Home is Where we Hook-up

July 25, 2008

Two years have gone by

Filed under: Travel in the U.S. — Heligypsy @ 8:13 am

A high-school friend of mine wrote on her Facebook site today that she is “coping with the loss of her mother”. Oh, boy, does that ever ring so familiar. I wrote to her my sympathies, but hated the way everything started. Sorry for your loss, condolences, deepest sympathies, it all sounds o.k. from the sender, but to the person grieving it can kinda sound, well, like it misses the mark.

I had come back to the hotel to have lunch, and possibly write a blog when I saw her note. I am in a very reflective mood today, since this is the day my dad passed away, two years ago. I spent the morning wandering the city streets, thinking about my dad. Thinking about his life, and our lives together, and eventually, thinking about the end of his life.

I regret that I didn’t sit with him in those last months and make a list of all the places he thought of that had “the best…” fill in the blank, cinnamon roll, prime rib, tacos. When I was younger I used to joke with him that I was going to make a map across the country with stickers marking all these places to eat “the best ________” , his own little navigational tool. Food GPS. No matter what trip he and my mom took, he told stories of the random greasy spoon diners, with a waitress with a name like Marge that hollered across the room for them to “Sit wherever ya like, hon!” and served the biggest prime rib you ever saw for lunch. Yes, biggest usually equaled best.

I’ll always remember the time my parents came to visit us in Vegas, and we went to Freemont St. to go to the buffet at the Horseshoe. The first buffet Keith had ever been to with us, and when my dad walked across the floor towards our table, skillfully handling a four-story mess of salads and meat I wanted to melt.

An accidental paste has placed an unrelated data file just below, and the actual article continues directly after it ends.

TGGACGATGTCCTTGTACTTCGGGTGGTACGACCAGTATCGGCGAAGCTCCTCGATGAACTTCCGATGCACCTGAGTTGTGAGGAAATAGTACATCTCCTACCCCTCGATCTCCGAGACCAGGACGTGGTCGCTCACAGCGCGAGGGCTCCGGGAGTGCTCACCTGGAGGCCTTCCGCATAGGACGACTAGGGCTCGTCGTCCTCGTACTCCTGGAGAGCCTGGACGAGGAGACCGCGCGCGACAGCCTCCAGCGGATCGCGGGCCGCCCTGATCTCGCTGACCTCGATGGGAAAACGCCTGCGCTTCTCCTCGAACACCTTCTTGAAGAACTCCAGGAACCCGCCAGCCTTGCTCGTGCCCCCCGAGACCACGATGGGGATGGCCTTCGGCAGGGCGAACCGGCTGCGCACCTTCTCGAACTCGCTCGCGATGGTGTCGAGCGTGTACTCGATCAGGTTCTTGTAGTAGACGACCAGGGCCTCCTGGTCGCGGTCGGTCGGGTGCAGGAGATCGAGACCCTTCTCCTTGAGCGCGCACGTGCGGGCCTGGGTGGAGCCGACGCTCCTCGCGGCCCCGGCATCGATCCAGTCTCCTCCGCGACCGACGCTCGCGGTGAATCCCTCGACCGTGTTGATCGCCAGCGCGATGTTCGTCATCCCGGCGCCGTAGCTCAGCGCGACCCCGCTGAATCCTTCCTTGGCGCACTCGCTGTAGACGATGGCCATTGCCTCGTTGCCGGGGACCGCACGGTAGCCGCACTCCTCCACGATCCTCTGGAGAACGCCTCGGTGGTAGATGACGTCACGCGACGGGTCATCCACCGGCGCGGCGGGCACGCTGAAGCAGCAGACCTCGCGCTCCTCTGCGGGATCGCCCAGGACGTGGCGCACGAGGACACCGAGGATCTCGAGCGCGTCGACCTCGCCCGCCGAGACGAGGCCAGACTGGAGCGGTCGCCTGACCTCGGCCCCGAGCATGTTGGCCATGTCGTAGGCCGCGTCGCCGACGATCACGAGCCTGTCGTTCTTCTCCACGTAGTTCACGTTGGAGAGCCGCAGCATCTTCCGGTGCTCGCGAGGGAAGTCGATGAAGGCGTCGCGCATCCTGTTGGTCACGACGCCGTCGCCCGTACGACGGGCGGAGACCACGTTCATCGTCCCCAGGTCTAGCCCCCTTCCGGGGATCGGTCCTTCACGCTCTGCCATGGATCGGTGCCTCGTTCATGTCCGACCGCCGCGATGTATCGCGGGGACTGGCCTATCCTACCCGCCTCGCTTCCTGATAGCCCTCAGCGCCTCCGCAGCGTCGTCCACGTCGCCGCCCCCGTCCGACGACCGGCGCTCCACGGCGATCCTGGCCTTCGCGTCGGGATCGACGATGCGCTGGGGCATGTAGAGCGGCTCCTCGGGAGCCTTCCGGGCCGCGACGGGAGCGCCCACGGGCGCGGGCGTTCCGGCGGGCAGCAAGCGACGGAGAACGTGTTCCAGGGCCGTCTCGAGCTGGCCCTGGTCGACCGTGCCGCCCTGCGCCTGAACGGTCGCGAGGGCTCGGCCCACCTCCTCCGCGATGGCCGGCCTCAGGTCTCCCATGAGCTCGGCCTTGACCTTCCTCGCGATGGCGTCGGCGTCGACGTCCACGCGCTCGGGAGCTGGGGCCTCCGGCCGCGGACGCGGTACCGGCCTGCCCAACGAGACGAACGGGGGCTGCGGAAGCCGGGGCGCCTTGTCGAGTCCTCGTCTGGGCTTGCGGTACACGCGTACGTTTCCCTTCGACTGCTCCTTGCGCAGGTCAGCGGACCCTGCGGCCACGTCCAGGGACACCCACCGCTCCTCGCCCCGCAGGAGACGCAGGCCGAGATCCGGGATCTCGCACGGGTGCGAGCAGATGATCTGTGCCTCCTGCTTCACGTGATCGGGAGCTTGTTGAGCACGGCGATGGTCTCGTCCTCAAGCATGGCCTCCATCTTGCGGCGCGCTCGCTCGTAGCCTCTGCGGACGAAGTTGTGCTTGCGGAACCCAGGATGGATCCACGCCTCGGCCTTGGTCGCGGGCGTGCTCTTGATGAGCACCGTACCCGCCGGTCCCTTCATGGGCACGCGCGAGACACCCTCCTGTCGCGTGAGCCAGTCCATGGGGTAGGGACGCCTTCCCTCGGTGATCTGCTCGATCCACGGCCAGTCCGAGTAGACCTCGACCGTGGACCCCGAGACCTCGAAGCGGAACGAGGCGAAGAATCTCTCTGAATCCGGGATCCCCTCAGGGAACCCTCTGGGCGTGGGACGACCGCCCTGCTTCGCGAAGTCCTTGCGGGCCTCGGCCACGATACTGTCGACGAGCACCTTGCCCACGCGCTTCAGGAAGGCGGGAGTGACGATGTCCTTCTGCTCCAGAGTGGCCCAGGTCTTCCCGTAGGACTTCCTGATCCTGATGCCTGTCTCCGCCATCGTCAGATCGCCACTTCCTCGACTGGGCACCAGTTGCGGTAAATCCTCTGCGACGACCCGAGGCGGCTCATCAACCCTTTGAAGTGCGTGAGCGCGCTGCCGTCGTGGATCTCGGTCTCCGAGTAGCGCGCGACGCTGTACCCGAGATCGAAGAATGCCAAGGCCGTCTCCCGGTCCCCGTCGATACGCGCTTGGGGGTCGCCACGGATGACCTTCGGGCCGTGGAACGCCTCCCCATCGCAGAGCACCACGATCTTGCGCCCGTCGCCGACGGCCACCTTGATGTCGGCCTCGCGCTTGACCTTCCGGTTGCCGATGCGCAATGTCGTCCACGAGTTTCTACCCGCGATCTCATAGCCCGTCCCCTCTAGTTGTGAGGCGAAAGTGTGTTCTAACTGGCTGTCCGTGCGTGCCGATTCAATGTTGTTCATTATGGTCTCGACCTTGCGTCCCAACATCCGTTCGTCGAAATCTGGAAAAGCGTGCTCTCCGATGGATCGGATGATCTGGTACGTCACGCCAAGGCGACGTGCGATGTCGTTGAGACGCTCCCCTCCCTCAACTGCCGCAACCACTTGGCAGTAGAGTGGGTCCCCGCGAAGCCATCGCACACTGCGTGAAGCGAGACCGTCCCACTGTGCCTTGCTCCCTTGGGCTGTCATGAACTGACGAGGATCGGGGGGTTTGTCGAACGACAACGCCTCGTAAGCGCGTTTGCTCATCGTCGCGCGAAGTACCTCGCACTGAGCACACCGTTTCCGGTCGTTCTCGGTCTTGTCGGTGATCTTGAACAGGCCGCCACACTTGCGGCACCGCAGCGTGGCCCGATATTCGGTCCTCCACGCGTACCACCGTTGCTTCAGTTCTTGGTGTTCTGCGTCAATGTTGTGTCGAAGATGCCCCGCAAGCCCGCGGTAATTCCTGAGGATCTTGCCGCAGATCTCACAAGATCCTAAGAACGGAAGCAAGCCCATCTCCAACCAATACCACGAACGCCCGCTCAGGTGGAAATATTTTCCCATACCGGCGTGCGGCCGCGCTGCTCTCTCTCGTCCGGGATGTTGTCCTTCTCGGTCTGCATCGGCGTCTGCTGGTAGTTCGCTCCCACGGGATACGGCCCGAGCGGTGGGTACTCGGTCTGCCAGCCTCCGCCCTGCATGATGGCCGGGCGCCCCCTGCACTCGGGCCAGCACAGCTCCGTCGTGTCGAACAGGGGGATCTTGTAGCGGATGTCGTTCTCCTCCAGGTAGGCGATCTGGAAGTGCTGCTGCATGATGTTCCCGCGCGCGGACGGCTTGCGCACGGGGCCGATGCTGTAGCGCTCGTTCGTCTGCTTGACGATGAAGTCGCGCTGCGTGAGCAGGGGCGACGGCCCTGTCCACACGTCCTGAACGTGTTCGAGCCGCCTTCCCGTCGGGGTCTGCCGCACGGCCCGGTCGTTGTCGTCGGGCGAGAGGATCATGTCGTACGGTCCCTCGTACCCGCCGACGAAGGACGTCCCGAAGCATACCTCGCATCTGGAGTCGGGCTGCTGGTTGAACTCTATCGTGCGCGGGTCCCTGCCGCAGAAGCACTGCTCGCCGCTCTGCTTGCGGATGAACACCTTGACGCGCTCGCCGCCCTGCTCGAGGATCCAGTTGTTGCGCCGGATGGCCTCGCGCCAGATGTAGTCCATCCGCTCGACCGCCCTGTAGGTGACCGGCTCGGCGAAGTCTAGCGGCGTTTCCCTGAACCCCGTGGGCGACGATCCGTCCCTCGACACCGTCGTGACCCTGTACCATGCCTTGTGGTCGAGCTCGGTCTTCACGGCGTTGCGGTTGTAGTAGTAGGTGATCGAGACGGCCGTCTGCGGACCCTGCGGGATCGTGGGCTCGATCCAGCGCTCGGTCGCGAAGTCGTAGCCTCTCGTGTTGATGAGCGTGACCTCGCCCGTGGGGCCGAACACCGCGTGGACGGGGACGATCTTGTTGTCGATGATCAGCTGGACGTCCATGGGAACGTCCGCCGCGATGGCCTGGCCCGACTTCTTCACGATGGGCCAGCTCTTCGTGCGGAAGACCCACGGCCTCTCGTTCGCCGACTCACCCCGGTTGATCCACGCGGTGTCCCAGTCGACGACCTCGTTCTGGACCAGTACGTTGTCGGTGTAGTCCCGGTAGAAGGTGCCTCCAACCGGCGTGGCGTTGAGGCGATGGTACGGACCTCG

“Uhhh, dad, you know, you can go back as many times as you like….”

“What? What fun would that be?” This was his architectural masterpiece, engineering at it’s finest. Sometimes I used to think that he would have been a good truck-driver, he loved driving on the open road and eating in dive cafes. But he had the mind of an engineer, he needed to build and fix things – and so he did.

When he was dying the nurses would whisper to us and ask “is he still eating? Because when he stops eating that will pretty much be it.” but that just made me laugh. No one was really sure what was happening to the food, but he sure as heck was eating. Didn’t mean he was going to win the battle. We cooked all his favorites that summer. I shipped Swiss sausage in from San Luis Obispo to celebrate his birthday, he was hardly able to talk anymore, but he would hold up a bite of sausage and griiin, happily celebrating that moment.

The weekend after he died, we held a Celebration of Life in his honor, at his request. The local BBQ restaurant catered, in gigantic amounts, pulled bbq beef, bbq chicken, beans, salad, oh, I don’t even know what else, kegs of beer, there must’ve been desert. More than several times I could hear “Phil would have loved this party.” It was what he wanted.